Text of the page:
Canberra: Blue whales, the largest animals on Earth, are facing a serious threat from climate change, according to an Australian marine biologist. Karen Adiwen, a researcher at the Australian National University, said that the migration of pygmy blue whales, a subspecies of blue whales, from their breeding grounds near Timor Leste to Australian waters has been delayed by four to six weeks due to warming oceans.
Pygmy blue whales are normally seen off the coast of Timor Leste, an island nation in Southeast Asia, in October and November, before they head south to feed on krill in cooler waters. However, Adiwen, who has been studying the whales for over a decade, said that she has not spotted any whales in the area for the past six weeks.
“I’m extremely concerned because this is unprecedented,” Adiwen told the Australian Broadcasting Corporation (ABC) on Monday. “We’ve never seen this before in the 12 years that we’ve been working in Timor Leste.”
Adiwen, who is also a member of the International Union for Conservation of Nature’s World Commission on Protected Areas, said that climate change is altering the oceanography of the region, affecting the availability and distribution of food for the whales. She said that warmer ocean temperatures reduce the productivity of phytoplankton, the microscopic plants that form the base of the marine food web, and consequently the abundance of krill, the main prey of pygmy blue whales.
“We are seeing major changes in the oceanography of the region, particularly in the context of rising temperatures,” Adiwen said. “Climate change is having an impact on blue whale migration and delaying the season by four to six weeks. We are also seeing impacts on the actual health of the animals.”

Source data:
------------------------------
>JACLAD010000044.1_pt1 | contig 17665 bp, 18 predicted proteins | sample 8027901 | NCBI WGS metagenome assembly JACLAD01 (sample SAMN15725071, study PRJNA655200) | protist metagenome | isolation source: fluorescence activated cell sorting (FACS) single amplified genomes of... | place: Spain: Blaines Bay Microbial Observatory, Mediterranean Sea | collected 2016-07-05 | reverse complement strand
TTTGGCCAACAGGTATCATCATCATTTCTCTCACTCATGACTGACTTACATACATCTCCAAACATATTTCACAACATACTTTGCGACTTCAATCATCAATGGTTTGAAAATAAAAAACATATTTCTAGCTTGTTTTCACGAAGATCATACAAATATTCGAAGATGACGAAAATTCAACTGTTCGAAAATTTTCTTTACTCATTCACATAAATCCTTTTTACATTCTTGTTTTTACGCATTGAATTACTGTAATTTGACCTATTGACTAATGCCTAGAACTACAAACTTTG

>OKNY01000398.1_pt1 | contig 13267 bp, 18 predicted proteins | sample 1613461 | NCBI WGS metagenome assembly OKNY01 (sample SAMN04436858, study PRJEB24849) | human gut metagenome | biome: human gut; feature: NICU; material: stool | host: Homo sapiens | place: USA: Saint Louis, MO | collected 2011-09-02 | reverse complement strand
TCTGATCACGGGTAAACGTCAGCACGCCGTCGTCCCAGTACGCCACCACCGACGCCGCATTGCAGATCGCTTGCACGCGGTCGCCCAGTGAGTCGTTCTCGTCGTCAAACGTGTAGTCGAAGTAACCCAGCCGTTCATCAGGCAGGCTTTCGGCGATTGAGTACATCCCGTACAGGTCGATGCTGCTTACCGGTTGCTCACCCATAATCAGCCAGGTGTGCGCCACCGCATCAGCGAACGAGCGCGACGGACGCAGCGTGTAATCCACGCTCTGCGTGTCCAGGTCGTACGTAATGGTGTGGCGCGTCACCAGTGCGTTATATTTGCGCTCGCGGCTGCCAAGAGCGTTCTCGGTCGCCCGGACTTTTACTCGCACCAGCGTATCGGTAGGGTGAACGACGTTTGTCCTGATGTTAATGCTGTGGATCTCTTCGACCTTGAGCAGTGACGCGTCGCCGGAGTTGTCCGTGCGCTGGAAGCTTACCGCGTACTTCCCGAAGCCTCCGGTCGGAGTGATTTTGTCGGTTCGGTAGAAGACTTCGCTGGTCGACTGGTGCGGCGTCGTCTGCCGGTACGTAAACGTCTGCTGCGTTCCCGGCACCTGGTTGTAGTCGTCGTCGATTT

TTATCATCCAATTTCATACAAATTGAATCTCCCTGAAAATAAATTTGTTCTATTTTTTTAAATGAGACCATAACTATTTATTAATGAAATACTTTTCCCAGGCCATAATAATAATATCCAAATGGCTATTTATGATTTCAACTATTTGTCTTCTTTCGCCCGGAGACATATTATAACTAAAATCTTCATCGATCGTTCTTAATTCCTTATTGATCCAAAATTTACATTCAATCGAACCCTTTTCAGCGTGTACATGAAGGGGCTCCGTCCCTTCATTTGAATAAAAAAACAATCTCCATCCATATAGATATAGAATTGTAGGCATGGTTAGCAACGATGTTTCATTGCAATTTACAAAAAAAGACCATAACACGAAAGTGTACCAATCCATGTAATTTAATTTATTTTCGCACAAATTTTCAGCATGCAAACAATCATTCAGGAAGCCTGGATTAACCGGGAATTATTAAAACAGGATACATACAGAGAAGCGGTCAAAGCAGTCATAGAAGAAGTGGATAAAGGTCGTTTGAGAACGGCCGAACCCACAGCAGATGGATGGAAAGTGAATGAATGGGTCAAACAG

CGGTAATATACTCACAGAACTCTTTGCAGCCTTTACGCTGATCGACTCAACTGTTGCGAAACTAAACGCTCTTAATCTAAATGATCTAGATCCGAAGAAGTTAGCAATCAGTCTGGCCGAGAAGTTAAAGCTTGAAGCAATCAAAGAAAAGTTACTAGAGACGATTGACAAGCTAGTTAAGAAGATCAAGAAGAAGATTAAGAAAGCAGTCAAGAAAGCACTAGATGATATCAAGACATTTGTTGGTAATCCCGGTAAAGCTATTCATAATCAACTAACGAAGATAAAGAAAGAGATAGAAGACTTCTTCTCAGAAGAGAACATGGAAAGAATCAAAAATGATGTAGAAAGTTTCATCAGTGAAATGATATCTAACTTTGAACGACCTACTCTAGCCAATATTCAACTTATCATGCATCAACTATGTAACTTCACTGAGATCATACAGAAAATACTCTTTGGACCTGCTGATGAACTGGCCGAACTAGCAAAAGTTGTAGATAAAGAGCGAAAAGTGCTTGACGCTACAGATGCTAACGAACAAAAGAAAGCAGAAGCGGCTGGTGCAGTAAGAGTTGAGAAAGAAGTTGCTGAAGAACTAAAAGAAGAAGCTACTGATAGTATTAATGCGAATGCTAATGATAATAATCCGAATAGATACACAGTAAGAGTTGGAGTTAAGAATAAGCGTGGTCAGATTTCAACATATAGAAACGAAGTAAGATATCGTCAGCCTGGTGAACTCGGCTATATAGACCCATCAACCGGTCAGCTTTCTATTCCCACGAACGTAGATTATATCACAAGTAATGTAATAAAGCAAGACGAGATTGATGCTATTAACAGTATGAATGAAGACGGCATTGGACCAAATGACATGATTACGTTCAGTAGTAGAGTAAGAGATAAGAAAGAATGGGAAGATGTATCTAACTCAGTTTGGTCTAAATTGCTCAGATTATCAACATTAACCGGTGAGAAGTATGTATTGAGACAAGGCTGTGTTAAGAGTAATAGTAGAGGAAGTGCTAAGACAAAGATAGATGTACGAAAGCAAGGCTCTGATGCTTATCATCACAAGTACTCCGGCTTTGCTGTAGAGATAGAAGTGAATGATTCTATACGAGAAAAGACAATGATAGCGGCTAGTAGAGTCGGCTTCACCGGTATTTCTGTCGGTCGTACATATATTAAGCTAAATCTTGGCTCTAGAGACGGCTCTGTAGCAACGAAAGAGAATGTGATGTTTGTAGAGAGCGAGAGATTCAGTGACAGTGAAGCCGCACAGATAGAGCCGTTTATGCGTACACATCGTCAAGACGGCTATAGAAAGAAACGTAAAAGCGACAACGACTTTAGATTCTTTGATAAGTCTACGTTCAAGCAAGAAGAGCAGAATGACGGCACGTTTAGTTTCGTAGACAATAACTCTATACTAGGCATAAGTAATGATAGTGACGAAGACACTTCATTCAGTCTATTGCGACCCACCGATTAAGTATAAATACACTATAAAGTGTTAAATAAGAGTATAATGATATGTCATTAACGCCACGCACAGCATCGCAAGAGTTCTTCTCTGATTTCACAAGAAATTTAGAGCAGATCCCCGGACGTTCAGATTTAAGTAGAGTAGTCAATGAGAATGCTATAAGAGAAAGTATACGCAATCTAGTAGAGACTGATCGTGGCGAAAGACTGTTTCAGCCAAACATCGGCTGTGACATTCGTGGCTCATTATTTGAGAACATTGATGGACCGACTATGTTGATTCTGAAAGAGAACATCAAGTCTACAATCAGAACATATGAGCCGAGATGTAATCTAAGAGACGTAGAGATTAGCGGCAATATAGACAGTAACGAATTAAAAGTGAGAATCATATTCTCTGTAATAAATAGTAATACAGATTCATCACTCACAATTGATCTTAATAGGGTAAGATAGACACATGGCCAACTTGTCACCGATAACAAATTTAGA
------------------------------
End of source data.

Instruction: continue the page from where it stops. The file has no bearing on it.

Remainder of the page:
Adiwen said that she observed signs of malnutrition in some of the whales that she encountered during their 2022 southern migration, which she attributed to the lack of food in their feeding grounds. She said that malnourished whales are more vulnerable to diseases, parasites, predators and human activities, such as fishing and shipping.
The situation is worsened by the occurrence of El Niño, a climatic phenomenon that causes warmer and drier weather in Australia and lower ocean temperatures in the north. The Australian Bureau of Meteorology declared an El Niño event in the Pacific in September, which is expected to last until early 2024. Adiwen said that El Niño should increase the food supply for the whales in the north, but it also disrupts the normal patterns of wind and currents that drive their migration.
“It’s a double-edged sword,” Adiwen said. “On one hand, El Niño may provide more food for the whales in the north, but on the other hand, it may confuse them and delay their migration to the south, where they need to replenish their energy reserves.”
Adiwen said that she hopes to see the whales soon in Timor Leste and that she will continue to monitor their movements and health using satellite tags and acoustic devices. She said that the pygmy blue whales are a vital part of the marine ecosystem and the culture of Timor Leste and that their conservation is a global responsibility.
“Pygmy blue whales are amazing creatures that can travel thousands of kilometers across the ocean,” Adiwen said. “They are also very important for the people of Timor Leste, who have a strong connection with them and their songs. We need to protect them and their habitat from the threats of climate change and human activities.”